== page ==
By the time the written statement is to be filed, the taxpayer will already have made preparations to defend the issue at stake by having collected supporting evidence and legal arguments. Generally, taxpayers are best advised to strive for completeness in formulating the statement and to make sure that it contains all the facts, attachments and legal arguments the taxpayer wishes to bring forward. Otherwise there is a risk that if the issue is brought before a court, the court will disregard additional or divergent submissions by the taxpayer.
If the tax audit establishes a tax difference to the debit of the taxpayer, in many cases the taxpayer will acknowledge the error made and accept to pay the default tax. In such cases the next important step is to make use of all legal possibilities to reduce the 50 percent tax penalty and default interest.
Tax self-audit can reduce cost
In frequent cases non-compliance arises though incorrect settings in integrated accounting systems or from similar, seemingly trivial errors. Depending on the type of tax audit, the taxpayer may have the right to submit a self-audit for the period in examination, thus avoiding the tax penalty and default interest. If the tax audit is carried out as a so called “legal compliance verification”, the taxpayer may correct tax returns in a self-audit retrospectively, paying a smaller charge for the self-audit and avoiding the 50 percent tax penalty and default interest.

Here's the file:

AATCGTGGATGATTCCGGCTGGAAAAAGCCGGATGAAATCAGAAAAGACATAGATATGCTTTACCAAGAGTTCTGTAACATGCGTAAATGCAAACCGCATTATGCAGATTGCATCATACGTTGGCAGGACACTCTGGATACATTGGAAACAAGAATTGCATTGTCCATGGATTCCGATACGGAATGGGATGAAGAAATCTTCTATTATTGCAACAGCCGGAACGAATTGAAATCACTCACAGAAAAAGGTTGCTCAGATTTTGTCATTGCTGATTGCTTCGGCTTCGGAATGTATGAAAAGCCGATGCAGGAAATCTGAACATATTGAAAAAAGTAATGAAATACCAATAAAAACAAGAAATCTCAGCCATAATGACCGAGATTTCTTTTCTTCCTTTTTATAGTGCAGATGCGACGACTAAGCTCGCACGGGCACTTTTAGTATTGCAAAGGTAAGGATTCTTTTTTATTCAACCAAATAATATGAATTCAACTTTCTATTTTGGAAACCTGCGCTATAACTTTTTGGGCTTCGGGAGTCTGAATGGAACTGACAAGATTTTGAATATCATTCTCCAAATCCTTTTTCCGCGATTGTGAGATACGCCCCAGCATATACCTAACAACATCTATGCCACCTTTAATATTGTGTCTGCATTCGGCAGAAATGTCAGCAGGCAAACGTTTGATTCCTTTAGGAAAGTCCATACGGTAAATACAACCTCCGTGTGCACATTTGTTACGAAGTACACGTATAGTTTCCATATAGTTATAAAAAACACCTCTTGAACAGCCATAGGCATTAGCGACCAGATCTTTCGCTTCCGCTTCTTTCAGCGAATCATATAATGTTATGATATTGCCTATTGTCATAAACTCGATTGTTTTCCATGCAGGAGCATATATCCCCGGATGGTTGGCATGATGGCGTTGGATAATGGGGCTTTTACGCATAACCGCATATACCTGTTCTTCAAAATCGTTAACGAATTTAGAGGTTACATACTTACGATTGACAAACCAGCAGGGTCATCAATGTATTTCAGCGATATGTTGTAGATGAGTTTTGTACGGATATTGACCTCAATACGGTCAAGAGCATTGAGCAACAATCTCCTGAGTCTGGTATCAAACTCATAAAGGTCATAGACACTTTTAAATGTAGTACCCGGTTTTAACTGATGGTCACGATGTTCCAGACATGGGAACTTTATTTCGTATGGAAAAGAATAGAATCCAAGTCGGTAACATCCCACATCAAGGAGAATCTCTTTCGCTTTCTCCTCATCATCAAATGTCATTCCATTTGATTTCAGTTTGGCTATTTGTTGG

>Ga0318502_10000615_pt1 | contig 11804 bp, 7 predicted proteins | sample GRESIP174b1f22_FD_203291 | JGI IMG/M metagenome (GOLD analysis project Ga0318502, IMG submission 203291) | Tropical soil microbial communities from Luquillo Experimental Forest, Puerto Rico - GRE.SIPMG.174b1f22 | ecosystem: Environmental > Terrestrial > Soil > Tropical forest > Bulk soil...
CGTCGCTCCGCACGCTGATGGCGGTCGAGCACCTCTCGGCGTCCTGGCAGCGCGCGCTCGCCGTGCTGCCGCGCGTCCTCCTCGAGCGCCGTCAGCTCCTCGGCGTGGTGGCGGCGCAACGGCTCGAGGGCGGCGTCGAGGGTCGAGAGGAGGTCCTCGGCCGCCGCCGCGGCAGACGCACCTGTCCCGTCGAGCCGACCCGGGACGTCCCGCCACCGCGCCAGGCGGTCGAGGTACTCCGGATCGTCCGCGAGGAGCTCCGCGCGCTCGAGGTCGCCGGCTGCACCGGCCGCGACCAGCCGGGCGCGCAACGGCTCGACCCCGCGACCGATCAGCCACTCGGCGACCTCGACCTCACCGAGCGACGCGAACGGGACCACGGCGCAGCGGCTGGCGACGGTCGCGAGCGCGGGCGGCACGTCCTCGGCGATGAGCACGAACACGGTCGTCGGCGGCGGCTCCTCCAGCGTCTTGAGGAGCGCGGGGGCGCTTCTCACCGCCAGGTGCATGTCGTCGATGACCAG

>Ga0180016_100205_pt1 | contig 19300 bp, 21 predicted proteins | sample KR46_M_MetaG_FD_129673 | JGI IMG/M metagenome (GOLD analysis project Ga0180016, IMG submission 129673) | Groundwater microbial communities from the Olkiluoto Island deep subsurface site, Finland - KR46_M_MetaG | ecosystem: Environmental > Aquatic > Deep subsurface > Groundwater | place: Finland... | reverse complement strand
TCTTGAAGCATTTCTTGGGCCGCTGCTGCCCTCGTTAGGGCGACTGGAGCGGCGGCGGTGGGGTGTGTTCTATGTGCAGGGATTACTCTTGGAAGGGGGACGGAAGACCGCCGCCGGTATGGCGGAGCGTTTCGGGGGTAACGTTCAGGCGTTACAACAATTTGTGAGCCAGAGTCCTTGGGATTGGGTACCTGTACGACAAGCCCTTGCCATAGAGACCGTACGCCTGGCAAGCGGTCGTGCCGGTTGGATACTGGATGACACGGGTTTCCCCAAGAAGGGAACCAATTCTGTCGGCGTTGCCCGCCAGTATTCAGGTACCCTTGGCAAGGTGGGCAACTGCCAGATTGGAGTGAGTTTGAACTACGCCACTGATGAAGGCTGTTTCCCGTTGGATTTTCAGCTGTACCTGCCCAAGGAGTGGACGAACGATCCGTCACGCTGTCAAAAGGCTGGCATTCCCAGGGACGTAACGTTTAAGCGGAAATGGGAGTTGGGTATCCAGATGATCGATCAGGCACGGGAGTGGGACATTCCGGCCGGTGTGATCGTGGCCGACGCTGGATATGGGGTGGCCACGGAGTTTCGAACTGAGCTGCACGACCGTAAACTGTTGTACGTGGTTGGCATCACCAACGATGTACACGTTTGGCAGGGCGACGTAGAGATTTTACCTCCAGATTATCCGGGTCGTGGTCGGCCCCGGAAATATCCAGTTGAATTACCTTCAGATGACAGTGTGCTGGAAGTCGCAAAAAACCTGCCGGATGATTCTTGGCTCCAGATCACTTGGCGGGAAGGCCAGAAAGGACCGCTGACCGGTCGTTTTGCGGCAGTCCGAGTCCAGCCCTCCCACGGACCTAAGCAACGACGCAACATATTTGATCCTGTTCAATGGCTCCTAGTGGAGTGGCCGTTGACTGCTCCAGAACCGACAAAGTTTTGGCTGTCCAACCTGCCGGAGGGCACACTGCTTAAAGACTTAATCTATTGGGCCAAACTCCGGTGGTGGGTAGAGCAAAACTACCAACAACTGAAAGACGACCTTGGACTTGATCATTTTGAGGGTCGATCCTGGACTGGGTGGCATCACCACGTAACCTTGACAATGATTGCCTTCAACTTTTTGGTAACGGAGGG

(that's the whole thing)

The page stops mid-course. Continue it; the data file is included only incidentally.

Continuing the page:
How to achieve a 50 percent reduction of the tax penalty?
When the default tax is undebated by the taxpayer, but the law does not permit a self-audit, it is a good option to waive the right of appeal in the first instance which will reduce the basic, 50 percent rate of the tax penalty by 50 percent (i.e. a maximum of 25 percent). The same applies to the default interest.
It is important to note that taxpayers with a “reliable” qualification will automatically be awarded a 50 percent reduction on fines, which can ultimately reduce the draconic 50 percent tax penalty to a final 12.5 percent. Therefore, preferential treatment in tax audits is an important incentive for taxpayers to obtain a “reliable” qualification, which will automatically be awarded to corporate taxpayers for good tax-compliance after 3 years of operation.
Additionally, if the taxpayer can plausibly demonstrate that non-compliance was not attributable to the taxpayer, then, in exceptional cases, the Tax Authority can decrease or erase the tax penalty. This applies also to the fee for the self-audit, in cases where a self-audit is permissible by law and it is initiated by the taxpayer.
If confrontation is unavoidable
What if the taxpayer debates the findings of the tax authority? First of all it is important to have brought forward all relevant facts and evidence to defend the case in a written statement before the audit was closed. Failing to supply important evidence may lead to the rejection of the case if that evidence is submitted to a court in a later phase of the proceedings.
The next step is to make use of the right of appeal and if necessary, bring the case before a court. The first step here is to look for formal, procedural mistakes in the tax audit. For example, if the tax authority has missed certain deadlines, that can save the taxpayer the 50 percent penalty, if the taxpayer contests that mistake in the appeal. Also, bringing complex cases before a court has the advantage that the tax case will be examined within the context of the entire legal system and EU law, not just under the narrower angle of tax authority practice.